Right now, many accounting firms are holding internal debates as to whether they should disclose to clients if they outsource income tax return preparation to India. In fact, the AICPA has appointed a task force to study the matter.

It was even the subject of last week's poll on WebCPA. The question was how many clients asked about whether the firm outsources tax prep. The overwhelming answer, at the time I was writing this column, was zero. That seems to indicate that outsourcing is not now an outspoken concern of clients or, of course, clients don't even suspect that their accounting firm could be outsourcing tax returns.

Next year, I believe that outsourcing will not be an issue at all for firms. Here are two current indications why I think that will be the case. One is the prediction by Roman Kepczyk, of Phoenix-based InfoTech Partners, that outsourcing will make everyone a winner. He opines that firms, which use outsourcing, will be able to provide services at a lower cost and those choosing not to outsource will benefit from marketing the "All-American accounting team" message.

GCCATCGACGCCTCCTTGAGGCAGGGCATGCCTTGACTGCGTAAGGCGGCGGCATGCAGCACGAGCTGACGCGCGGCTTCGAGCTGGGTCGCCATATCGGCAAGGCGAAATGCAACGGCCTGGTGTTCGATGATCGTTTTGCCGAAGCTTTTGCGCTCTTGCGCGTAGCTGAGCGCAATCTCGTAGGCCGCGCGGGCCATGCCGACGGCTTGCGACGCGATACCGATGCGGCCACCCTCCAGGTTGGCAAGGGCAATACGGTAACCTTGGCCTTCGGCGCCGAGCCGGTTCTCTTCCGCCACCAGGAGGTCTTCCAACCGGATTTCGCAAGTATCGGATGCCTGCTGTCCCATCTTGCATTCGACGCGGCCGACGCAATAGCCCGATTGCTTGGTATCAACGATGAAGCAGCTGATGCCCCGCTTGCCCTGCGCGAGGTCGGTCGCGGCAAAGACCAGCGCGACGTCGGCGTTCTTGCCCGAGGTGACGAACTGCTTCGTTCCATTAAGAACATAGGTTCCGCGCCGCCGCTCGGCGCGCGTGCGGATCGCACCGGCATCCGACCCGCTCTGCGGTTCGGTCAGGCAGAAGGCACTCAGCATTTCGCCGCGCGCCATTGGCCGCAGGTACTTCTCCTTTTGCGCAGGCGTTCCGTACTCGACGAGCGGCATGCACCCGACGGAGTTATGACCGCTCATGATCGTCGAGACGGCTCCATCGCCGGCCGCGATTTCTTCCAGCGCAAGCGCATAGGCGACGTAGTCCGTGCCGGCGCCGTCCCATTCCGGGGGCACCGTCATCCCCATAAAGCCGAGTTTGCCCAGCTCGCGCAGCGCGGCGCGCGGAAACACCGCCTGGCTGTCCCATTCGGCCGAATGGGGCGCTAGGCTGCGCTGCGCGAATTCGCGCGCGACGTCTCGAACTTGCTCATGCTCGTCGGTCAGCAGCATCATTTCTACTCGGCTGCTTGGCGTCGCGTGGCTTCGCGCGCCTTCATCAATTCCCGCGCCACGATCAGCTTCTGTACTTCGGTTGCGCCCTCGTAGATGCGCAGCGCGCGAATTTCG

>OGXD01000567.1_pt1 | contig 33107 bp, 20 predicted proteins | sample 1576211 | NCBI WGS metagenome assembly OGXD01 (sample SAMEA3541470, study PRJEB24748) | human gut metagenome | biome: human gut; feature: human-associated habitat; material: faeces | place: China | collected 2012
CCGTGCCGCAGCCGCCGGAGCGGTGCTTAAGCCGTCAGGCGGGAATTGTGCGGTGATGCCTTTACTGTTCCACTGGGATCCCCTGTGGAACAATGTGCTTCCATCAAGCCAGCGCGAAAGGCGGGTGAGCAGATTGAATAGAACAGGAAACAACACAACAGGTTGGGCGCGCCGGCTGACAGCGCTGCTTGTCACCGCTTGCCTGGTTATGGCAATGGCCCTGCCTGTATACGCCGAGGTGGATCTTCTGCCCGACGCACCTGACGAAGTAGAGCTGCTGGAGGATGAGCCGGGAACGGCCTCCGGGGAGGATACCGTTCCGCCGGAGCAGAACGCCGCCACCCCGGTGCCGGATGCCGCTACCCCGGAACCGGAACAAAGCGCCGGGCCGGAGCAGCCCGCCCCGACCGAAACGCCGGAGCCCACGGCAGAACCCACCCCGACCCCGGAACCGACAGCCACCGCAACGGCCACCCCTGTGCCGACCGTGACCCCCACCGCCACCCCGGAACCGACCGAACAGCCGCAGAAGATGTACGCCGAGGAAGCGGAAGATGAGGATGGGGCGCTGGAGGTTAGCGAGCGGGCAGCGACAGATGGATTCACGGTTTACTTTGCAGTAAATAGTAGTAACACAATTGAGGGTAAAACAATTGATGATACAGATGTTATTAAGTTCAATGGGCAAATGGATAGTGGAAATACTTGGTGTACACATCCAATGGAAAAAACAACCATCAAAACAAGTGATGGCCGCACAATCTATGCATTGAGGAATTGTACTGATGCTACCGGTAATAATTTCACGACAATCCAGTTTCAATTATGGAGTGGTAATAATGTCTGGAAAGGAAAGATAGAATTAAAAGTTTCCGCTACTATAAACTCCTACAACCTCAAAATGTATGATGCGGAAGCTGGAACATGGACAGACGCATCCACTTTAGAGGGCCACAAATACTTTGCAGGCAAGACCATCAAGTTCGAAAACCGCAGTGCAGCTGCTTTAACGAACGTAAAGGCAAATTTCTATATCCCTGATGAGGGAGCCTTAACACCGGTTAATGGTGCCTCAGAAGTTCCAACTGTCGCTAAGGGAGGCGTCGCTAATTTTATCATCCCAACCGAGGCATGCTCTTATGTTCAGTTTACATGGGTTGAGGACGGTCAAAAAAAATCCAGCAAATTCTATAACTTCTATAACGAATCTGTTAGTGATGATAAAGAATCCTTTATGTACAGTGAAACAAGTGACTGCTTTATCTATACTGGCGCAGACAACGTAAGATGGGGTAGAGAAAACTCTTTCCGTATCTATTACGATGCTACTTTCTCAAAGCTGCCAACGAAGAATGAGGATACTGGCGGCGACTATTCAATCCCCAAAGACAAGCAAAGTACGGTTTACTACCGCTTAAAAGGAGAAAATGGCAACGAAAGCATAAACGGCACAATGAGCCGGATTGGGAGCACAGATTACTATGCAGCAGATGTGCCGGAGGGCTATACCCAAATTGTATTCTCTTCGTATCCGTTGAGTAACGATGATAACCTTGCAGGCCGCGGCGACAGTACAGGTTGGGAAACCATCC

The second sign is that it is reported online lender, E-Loan, is giving consumers a choice on loan applications. They can have their application processed by workers in either America or India. It is pointed out that going the U.S. route might mean up to a two-day delay in getting an answer on a loan.

What is so nice is that the choice is up to the user who is told exactly the benefit that they are going to get if they agree to foreign processing of the loan application.

For the next tax season, I expect total honesty along with transparency. Firms will state whether or not they outsource. Those that do will leave the choice up to the client. The client can either choose to pay a higher price for a "Made in the USA" tax return or take advantage of the lower-cost "Foreign-Assembled, Domestic Reviewed" tax return. No matter what, all accounting firms will stand behind their returns, assuring their clients that they are all personally reviewed and checked by the firm's resident tax experts.

Outsourcing is an economic fact of life and the accounting profession is being caught up in it, as well. Like any other significant change, the initial adoption is awkward, but that will not last and the profession will quickly reach a comfort level with outsourcing. However, don't worry, something else will replace it as the next burning issue for the profession.

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